A humorous philosophical investigation into the existence of Santa—from a co–executive producer of The Big Bang Theory Emmy award–winning comedy writer and philosophy scholar Eric Kaplan brilliantly turns a search for the truth about Santa into a laugh-out-loud metaphysical romp. Surveying everything from the analytic philosophy of Bertrand Russell and Ludwig Wittgenstein to Buddhism, Taoism, and Kabbalah, Kaplan alights on comedy—including The Big Bang Theory and Monty Python—as the best way to resolve life’s most profound paradoxes, including the existence of perfect moments, Santa, and even God. Does Santa Exist? is the perfect stocking stuffer for the deep thinker on everyone’s list.
Author: David Nelson
Publisher: Penguin UK
The Penguin Dictionary of Mathematics takes in all branches of pure and applied mathematics, from algebra to mechanics and from number theory to statistics. Invaluable for students at all levels, it is also a useful and versatile source book for economists, business people, engineers, technicians and scientists of all kinds who use mathematics in the course of their work.
The Science of Christmas
Author: Roger Highfield
Publisher: Weidenfeld & Nicolson
How does snow form? Why are we always depressed after Christmas? How does Santa manage to deliver all those presents in one night? (He has, in fact, little over two ten-thousandths of a second to get between each of the 842 million households he must visit.) This book contains information on how drugs might make us see flying reindeer, how pollution is affecting the shape of Christmas trees, and the intriguing correlation between the length of our Christmas card list and brain size.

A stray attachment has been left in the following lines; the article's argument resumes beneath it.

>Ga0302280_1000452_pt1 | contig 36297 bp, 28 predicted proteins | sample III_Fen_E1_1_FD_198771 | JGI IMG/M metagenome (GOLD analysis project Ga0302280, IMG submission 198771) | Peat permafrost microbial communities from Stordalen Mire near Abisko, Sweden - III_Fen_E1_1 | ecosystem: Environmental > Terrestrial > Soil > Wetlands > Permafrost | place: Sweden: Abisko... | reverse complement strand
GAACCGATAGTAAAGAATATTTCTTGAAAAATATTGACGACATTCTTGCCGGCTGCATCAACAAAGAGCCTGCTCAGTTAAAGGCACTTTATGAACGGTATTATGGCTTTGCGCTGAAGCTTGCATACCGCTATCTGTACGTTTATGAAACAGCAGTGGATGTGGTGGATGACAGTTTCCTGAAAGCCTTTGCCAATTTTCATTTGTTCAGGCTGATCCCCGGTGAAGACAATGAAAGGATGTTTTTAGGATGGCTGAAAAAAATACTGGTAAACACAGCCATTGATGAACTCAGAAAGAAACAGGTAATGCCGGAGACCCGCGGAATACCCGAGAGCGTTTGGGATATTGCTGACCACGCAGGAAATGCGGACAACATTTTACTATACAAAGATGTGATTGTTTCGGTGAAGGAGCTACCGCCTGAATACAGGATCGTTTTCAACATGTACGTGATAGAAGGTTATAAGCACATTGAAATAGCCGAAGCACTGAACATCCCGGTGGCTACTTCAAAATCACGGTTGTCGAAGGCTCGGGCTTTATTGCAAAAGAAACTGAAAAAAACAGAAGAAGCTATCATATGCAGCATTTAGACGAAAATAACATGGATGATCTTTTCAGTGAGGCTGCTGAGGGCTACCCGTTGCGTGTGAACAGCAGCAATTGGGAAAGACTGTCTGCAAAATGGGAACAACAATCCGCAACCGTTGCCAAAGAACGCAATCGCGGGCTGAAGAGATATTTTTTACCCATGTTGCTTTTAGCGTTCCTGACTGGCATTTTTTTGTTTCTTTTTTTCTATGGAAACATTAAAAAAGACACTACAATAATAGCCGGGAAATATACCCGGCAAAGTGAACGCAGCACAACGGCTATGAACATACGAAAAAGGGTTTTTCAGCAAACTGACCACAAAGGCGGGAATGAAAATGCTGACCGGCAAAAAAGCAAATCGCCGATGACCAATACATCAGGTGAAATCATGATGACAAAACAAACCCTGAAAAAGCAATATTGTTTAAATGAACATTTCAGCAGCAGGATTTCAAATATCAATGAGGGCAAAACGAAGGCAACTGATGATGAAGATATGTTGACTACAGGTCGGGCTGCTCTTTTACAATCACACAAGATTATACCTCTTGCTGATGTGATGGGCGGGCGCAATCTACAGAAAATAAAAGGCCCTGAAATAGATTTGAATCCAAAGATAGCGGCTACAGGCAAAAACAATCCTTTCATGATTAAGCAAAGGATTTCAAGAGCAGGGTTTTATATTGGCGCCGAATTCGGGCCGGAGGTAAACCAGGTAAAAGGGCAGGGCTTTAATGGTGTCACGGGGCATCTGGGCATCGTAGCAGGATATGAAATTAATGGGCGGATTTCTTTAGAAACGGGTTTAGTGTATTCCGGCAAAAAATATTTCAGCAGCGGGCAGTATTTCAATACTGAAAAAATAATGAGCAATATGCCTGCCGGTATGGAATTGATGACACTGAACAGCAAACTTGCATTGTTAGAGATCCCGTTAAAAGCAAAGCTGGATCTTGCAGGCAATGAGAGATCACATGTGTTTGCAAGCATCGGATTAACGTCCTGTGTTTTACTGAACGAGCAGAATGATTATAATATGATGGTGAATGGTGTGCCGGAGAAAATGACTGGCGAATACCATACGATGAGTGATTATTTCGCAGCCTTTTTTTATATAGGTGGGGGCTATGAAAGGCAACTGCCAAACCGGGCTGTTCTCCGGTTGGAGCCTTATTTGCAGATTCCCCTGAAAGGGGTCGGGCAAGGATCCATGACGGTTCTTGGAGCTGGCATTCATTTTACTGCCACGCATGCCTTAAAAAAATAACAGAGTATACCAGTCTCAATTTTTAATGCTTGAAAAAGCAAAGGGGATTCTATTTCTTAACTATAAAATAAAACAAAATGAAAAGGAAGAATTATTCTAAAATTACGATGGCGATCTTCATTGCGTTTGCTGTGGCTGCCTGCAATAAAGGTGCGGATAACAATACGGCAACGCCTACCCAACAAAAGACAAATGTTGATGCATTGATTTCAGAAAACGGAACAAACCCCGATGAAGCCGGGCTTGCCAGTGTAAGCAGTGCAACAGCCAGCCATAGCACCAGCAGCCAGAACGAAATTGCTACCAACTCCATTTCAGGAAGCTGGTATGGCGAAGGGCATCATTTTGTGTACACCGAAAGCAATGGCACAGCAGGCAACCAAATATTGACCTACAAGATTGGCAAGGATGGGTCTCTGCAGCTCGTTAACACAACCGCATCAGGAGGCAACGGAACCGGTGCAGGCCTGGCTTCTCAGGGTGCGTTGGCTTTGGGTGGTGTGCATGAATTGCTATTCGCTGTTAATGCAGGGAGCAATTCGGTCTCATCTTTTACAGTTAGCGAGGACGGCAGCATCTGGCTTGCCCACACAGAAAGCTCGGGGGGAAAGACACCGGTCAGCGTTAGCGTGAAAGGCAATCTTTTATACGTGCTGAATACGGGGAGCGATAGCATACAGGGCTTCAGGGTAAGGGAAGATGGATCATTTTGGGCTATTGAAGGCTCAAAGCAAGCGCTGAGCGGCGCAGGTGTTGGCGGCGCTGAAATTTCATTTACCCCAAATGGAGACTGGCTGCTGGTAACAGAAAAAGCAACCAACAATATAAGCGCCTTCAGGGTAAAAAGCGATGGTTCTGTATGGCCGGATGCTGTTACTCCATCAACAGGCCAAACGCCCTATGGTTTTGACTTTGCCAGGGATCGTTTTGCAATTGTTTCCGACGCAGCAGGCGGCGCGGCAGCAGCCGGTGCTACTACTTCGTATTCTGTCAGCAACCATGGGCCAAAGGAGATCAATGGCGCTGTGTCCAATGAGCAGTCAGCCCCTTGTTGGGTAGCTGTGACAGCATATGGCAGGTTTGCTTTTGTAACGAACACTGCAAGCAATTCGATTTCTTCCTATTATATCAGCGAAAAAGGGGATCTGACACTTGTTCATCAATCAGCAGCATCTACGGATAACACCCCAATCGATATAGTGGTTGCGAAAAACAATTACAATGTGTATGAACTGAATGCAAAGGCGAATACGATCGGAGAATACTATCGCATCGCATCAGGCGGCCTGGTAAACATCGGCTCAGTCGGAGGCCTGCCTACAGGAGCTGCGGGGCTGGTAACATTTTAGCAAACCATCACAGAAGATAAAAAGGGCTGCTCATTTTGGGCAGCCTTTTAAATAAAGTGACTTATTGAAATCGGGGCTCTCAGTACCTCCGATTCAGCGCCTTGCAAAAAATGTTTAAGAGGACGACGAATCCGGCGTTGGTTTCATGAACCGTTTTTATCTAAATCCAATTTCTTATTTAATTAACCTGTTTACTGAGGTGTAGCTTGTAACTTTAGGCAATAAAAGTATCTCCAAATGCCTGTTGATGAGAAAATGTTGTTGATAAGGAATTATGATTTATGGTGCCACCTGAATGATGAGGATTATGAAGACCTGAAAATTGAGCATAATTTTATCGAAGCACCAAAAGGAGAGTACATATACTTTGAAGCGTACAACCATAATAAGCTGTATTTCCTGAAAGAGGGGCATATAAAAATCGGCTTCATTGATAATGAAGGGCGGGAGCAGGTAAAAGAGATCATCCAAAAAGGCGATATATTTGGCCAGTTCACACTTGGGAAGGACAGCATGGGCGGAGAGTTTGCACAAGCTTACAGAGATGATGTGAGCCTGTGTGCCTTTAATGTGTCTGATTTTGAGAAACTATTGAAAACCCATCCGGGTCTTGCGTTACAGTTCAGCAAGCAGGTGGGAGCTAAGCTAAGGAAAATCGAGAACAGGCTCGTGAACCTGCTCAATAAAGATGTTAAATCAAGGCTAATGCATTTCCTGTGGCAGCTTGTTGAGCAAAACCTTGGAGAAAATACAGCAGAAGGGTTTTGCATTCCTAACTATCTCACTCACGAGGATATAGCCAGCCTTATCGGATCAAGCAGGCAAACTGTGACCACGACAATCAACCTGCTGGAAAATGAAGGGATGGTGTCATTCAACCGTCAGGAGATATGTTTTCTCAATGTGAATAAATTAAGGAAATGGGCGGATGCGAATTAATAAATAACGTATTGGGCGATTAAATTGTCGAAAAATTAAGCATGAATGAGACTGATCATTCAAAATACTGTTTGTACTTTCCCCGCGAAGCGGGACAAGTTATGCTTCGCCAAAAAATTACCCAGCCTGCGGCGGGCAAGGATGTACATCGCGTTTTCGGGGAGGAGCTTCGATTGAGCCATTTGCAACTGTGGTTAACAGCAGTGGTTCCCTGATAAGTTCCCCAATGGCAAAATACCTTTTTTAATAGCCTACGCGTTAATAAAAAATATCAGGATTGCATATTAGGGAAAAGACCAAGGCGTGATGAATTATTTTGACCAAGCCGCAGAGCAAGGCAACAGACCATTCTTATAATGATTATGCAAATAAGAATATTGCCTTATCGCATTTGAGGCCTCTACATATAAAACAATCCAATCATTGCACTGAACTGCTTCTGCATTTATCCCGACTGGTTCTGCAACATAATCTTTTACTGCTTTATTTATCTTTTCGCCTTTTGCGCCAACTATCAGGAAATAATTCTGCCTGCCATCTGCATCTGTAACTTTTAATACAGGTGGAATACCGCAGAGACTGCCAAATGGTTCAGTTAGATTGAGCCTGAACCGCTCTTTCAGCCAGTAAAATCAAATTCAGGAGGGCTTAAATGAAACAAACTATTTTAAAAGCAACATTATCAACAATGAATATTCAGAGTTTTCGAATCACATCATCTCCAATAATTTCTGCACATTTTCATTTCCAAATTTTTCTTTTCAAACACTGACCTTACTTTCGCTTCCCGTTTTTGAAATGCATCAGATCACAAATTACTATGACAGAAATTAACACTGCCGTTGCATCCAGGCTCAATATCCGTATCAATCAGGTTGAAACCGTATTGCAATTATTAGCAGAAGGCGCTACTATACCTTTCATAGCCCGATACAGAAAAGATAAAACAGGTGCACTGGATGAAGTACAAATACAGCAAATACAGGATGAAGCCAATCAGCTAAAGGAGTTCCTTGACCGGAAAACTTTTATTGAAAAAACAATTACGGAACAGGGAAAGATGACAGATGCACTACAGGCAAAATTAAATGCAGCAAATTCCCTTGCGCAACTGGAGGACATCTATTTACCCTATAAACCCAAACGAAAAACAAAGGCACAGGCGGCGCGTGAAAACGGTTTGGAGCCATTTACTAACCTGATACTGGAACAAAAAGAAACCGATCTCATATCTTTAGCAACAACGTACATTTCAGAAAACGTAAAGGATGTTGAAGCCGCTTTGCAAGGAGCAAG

Author: Judith Flanders
Publisher: Thomas Dunne Books
A critically acclaimed New York Times bestselling author explores the Christmas holiday, from the original festival through present day traditions. Christmas has always been a magical time. Or has it? Thirty years after the first recorded Christmas, the Pope was already warning that too many people were spending the day, not in worship, but in partying and eating to excess. By 1616, the playwright Ben Jonson was nostalgically remembering Christmas in the old days, certain that it had been better then. Other elements of Christmas are much newer – who would have thought gift-wrap is a novelty of the twentieth century? That the first holiday parade was neither at Macy’s, nor even in the USA? Some things, however, never change. The first known gag holiday gift book, The Boghouse Miscellany, was advertised in the 1760s ‘for gay Gallants, and good companions’, while in 1805, the leaders of the Lewis and Clark expedition exchanged – what else? – presents of underwear and socks. Christmas is all things to all people: a religious festival, a family celebration, a period of eating and drinking. In Christmas: A Biography, bestselling author and acclaimed social historian Judith Flanders casts a sharp eye on myths, legends and history, deftly moving from the origins of the holiday in the Roman empire, through Christmas trees in central Europe, to what might be the first appearance of Santa Claus – in Switzerland – to draw a picture of the season as it has never been seen before.
A survival guide for the bored and desperate
Author: Jonathan Swan
Publisher: Random House